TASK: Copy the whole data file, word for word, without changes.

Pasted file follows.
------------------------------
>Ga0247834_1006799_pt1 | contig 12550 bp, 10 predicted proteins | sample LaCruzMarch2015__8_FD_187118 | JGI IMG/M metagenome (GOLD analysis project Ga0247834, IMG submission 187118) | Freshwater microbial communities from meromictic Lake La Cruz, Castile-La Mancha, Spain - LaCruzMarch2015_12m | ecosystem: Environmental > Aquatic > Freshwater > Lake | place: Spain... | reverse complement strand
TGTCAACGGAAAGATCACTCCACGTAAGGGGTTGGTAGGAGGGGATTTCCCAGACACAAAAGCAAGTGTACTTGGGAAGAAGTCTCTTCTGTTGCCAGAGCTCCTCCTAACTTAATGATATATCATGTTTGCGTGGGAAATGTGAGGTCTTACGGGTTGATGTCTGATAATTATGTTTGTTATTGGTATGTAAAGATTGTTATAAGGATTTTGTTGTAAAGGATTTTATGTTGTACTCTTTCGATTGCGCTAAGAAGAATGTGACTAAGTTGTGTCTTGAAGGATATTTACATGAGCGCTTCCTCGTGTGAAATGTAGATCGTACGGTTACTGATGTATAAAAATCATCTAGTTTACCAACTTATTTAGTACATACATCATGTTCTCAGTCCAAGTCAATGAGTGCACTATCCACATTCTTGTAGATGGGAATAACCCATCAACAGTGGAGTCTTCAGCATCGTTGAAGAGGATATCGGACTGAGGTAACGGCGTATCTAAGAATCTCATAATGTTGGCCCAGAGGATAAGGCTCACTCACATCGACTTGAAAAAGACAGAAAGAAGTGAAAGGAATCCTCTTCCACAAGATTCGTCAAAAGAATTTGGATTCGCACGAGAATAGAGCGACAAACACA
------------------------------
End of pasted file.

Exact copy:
>Ga0247834_1006799_pt1 | contig 12550 bp, 10 predicted proteins | sample LaCruzMarch2015__8_FD_187118 | JGI IMG/M metagenome (GOLD analysis project Ga0247834, IMG submission 187118) | Freshwater microbial communities from meromictic Lake La Cruz, Castile-La Mancha, Spain - LaCruzMarch2015_12m | ecosystem: Environmental > Aquatic > Freshwater > Lake | place: Spain... | reverse complement strand
TGTCAACGGAAAGATCACTCCACGTAAGGGGTTGGTAGGAGGGGATTTCCCAGACACAAAAGCAAGTGTACTTGGGAAGAAGTCTCTTCTGTTGCCAGAGCTCCTCCTAACTTAATGATATATCATGTTTGCGTGGGAAATGTGAGGTCTTACGGGTTGATGTCTGATAATTATGTTTGTTATTGGTATGTAAAGATTGTTATAAGGATTTTGTTGTAAAGGATTTTATGTTGTACTCTTTCGATTGCGCTAAGAAGAATGTGACTAAGTTGTGTCTTGAAGGATATTTACATGAGCGCTTCCTCGTGTGAAATGTAGATCGTACGGTTACTGATGTATAAAAATCATCTAGTTTACCAACTTATTTAGTACATACATCATGTTCTCAGTCCAAGTCAATGAGTGCACTATCCACATTCTTGTAGATGGGAATAACCCATCAACAGTGGAGTCTTCAGCATCGTTGAAGAGGATATCGGACTGAGGTAACGGCGTATCTAAGAATCTCATAATGTTGGCCCAGAGGATAAGGCTCACTCACATCGACTTGAAAAAGACAGAAAGAAGTGAAAGGAATCCTCTTCCACAAGATTCGTCAAAAGAATTTGGATTCGCACGAGAATAGAGCGACAAACACA